Start Heart-Rate Training Now: 8 Test You Can Do Yourself

Wind tunnel studies on Lance Armstrong are fascinating, but few of us can afford the luxuries of expensive performance testing. A VO2max Test (maximal aerobic capacity) can run you as high as $400. This information is only valuable when compared over a season of training and from year to year. Needless to say, the expenses add up. There are, however, many field tests you can make use of without sacrificing income.

Before implementing performance testing into your training, ask yourself these questions:

  • Will the test provide information that will improve the quality of my training or make me faster?
  • Am I training for fitness or for athletic competitions?

The overriding concept to answer these questions is ‘specificity of training and racing.’ The field tests you perform should provide information that directly contributes to making you a better athlete. Triathlon Coach, Joe Friel, asks his athletes this question: “Are you exercising or are you training?” Whether you’re an age grouper or Olympic contender, to race fast, athletes training for races require a systematic approach to the components of frequency, intensity, exercise type, and duration (time) – the FITT principal, with attention to weekly/monthly/annual volume (hours or mileage). By varying these training elements, you’ll be able to progressively overload your body and enhance your performance.

Heart rate training is fundamental to success. Purchase a Polar Heart Rate Monitor (or similar brand). Depending upon your training, you may want to get a water resistant model so that you can swim with it. Many have storage/memory capacity as well. This feature will allow you techies to download heart rate data onto your computer and graph it. Heart rate training provides invaluable feedback on how your body is adapting and, importantly, also allows you to know when to back off. By making use of the protocols below, you’ll be able to design a training program that’s right for you (see Training Program side bar).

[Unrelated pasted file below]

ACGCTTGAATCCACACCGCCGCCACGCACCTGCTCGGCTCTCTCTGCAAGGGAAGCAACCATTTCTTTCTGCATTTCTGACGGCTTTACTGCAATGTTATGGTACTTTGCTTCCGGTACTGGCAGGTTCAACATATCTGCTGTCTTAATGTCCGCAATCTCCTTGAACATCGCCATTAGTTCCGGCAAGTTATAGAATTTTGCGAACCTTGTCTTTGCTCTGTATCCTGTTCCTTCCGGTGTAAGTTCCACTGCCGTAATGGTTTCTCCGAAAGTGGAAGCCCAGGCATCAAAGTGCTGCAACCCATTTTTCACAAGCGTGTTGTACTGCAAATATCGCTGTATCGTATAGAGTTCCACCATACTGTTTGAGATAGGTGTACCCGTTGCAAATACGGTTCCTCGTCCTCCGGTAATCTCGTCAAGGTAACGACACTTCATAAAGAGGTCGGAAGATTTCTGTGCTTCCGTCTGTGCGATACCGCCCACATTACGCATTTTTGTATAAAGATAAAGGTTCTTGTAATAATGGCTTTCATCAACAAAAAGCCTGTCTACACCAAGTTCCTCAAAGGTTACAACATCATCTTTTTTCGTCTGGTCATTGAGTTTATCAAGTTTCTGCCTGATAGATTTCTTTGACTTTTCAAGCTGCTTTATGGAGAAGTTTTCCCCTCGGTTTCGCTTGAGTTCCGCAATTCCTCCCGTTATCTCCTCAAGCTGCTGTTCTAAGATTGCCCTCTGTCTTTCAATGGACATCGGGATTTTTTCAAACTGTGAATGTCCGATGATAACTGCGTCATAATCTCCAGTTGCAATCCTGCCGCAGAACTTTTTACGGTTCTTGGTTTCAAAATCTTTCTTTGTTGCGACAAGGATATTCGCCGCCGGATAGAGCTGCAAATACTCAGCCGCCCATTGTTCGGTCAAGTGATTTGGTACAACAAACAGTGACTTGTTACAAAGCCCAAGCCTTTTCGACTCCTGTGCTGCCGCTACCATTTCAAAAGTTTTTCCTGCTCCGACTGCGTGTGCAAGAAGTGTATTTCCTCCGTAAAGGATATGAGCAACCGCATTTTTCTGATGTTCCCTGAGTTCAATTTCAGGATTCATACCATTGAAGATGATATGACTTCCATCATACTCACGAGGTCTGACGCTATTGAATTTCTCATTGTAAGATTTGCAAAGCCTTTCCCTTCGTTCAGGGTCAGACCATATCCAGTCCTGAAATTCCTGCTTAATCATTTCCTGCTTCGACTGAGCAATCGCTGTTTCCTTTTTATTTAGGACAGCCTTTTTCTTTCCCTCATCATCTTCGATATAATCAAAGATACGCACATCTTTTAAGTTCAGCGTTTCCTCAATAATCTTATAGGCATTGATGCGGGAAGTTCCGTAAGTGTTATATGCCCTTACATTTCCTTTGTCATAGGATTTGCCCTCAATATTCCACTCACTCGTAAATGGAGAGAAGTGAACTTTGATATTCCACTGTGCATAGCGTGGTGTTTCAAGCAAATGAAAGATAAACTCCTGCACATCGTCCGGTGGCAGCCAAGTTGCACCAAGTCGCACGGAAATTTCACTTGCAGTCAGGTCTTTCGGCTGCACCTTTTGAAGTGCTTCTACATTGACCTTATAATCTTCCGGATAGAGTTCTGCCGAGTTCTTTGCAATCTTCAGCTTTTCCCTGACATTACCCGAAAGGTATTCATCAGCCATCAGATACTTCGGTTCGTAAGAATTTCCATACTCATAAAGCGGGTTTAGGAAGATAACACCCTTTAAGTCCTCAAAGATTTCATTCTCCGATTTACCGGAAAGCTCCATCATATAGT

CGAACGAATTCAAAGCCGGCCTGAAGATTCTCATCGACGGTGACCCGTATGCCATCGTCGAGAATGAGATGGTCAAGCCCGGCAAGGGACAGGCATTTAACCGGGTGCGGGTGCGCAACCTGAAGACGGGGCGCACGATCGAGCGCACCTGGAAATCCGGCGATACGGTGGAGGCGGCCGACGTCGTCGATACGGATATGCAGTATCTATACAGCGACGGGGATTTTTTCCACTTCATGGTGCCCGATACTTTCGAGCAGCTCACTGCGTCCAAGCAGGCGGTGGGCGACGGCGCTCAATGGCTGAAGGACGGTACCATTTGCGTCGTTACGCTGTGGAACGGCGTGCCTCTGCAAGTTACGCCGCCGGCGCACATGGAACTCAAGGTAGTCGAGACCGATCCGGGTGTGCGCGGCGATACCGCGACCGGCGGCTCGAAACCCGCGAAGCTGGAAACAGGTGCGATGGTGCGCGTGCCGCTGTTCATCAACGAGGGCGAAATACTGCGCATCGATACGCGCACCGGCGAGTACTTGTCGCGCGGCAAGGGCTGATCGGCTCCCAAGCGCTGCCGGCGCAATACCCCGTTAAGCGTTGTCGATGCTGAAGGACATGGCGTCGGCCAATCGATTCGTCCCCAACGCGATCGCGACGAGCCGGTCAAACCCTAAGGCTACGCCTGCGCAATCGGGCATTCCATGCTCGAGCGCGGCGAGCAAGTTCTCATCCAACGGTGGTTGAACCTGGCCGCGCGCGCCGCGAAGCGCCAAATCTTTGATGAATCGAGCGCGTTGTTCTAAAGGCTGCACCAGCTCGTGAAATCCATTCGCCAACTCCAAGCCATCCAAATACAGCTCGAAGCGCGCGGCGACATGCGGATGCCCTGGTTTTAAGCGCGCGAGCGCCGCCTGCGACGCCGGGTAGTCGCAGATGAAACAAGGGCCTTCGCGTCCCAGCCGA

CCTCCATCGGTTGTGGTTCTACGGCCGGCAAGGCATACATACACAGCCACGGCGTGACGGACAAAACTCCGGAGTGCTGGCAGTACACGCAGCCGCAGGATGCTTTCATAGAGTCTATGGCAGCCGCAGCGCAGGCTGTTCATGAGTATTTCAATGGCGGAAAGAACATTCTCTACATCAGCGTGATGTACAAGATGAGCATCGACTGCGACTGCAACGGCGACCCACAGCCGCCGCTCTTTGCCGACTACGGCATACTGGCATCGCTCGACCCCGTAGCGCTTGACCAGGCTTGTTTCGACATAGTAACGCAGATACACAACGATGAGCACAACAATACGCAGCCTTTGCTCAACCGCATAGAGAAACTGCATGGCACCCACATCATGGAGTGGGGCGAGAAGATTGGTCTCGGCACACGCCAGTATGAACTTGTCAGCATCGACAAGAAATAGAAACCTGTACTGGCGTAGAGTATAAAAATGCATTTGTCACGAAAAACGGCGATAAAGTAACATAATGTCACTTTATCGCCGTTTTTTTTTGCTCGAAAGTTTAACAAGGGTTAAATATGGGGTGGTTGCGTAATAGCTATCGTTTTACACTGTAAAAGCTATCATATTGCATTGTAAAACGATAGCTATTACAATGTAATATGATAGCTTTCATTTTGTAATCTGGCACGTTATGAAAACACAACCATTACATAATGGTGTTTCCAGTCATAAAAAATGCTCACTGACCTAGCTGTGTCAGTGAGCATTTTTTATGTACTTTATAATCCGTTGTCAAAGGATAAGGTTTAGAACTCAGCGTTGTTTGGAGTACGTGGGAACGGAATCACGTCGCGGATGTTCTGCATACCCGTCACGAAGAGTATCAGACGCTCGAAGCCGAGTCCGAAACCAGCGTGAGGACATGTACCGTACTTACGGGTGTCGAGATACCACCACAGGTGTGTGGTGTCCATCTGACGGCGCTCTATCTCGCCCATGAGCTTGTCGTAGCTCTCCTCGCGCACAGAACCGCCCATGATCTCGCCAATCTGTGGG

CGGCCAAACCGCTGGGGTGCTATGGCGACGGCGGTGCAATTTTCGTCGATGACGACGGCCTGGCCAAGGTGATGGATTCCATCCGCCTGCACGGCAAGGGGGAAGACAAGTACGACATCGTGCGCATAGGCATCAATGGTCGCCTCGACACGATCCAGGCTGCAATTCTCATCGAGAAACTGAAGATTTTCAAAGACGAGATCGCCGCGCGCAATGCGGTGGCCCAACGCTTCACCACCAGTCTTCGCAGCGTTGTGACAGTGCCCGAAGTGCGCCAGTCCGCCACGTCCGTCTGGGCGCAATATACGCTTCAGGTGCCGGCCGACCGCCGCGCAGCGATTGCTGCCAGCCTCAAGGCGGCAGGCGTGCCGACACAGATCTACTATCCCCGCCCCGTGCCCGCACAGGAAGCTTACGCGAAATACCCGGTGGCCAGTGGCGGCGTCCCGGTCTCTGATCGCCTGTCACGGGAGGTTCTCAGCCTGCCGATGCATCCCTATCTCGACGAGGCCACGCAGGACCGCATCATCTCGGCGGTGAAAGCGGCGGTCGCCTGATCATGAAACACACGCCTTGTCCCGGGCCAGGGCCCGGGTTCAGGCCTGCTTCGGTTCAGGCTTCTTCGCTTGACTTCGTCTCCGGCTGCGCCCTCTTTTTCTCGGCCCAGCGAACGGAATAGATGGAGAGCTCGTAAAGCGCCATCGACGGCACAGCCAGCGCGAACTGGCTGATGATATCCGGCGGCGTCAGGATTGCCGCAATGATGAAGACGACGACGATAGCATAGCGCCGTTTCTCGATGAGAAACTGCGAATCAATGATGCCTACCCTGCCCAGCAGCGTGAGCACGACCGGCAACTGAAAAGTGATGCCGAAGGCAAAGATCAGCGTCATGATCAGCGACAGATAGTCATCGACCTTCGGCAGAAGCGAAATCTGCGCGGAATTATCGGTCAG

Intensity can be roughly determined by determining your maximal heart rate (HRmax) – for men, (220-Age), and for women (225-Age). Better yet, go to the gym and crank out the following protocol on a treadmill-do an easy jog for three minutes at 0% grade (no hill) two-minutes at a pace where you can still talk (moderate intensity), and gradually increase the percent grade or hill by 2% until you’re spent (be sure to have a training buddy next to you to slow the treadmill down and bring it back to a flat grade). Immediately take a 10-second pulse and multiply it by 6 to determine your HRmax. You can then calculate your relative training intensities by multiplying this value by .65 and .85 to give you your HR training zone (e.g. HRmax is 180 x .65=117; 180 x .85=153).

A more accurate determination of your training zone uses the Karvonen method. For this, you need to determine your resting heart rate (RHR); that’s best done immediately upon awakening. Use the formula: HRmax – RHR x %HRmax  + RHR. For example, using HRmax of 180 and RHR of 50: 180 – 50 = 130 x .75 = 97 +50 = 147 bpm for a relative training intensity of 75%.

Yet another method of training intensity makes use of the Borg Scale of Ratings of Perceived Exertion (RPE). This subjective scale of exercise fatigue was designed in the 1960s by a Swedish exercise physiologist who correlated subjective feelings of exercise fatigue with actual physiological stress indicators such as heart rate and oxygen consumption (see Borg Scale side bar).

To get started with your periodic performance testing, a diary or log of information/data gathered is essential. I’d recommend using an MS Excel spreadsheet as it enables you to input variables, such as mileage/volume of training, race times and pace, as well as physiological data such as VO2max and your Anaerobic Threshold (AT see below). If you travel a lot, even without a laptop computer, you can store all of you Excel sports performance data in your email and access it remotely at Internet Cafes. For low-tech hard copy versions of diaries or training logs, purchase a hardcover laboratory notebook with graph paper to construct graphs of all you important data.

Following is a summary of low-tech training options.